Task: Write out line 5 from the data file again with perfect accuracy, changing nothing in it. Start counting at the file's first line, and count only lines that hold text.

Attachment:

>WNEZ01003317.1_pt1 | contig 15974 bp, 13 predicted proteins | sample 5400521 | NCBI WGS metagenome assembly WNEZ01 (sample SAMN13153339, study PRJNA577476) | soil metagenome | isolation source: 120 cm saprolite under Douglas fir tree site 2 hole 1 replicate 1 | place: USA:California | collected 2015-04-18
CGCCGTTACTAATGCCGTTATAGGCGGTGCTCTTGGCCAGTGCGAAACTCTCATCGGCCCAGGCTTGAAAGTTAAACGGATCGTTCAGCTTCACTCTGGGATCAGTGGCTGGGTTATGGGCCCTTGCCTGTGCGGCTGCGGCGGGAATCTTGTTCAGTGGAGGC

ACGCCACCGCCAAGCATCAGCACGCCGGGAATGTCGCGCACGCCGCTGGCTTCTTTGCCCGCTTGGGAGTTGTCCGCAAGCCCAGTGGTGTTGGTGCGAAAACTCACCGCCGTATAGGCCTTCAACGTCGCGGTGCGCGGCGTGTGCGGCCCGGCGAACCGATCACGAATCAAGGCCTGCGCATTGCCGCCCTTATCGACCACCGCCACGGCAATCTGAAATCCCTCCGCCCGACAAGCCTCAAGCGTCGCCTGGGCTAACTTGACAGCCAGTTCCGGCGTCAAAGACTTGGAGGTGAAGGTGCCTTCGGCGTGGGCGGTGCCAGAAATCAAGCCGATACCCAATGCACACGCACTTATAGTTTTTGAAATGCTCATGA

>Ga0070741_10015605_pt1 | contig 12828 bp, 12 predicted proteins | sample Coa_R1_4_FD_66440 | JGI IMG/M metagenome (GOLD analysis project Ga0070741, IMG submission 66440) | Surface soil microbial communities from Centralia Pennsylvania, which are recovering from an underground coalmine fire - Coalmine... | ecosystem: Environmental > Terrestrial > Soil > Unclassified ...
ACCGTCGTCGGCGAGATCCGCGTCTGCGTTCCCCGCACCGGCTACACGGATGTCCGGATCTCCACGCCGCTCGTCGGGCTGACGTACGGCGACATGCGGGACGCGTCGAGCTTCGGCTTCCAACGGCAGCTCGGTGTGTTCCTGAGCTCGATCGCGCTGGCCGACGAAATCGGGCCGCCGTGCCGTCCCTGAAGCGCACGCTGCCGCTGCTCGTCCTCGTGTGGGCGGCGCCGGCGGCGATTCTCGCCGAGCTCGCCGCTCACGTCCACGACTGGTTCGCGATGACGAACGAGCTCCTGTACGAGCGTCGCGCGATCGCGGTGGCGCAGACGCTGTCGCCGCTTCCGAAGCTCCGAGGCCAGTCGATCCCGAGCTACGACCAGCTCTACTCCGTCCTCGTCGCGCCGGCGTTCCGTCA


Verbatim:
ACCGTCGTCGGCGAGATCCGCGTCTGCGTTCCCCGCACCGGCTACACGGATGTCCGGATCTCCACGCCGCTCGTCGGGCTGACGTACGGCGACATGCGGGACGCGTCGAGCTTCGGCTTCCAACGGCAGCTCGGTGTGTTCCTGAGCTCGATCGCGCTGGCCGACGAAATCGGGCCGCCGTGCCGTCCCTGAAGCGCACGCTGCCGCTGCTCGTCCTCGTGTGGGCGGCGCCGGCGGCGATTCTCGCCGAGCTCGCCGCTCACGTCCACGACTGGTTCGCGATGACGAACGAGCTCCTGTACGAGCGTCGCGCGATCGCGGTGGCGCAGACGCTGTCGCCGCTTCCGAAGCTCCGAGGCCAGTCGATCCCGAGCTACGACCAGCTCTACTCCGTCCTCGTCGCGCCGGCGTTCCGTCA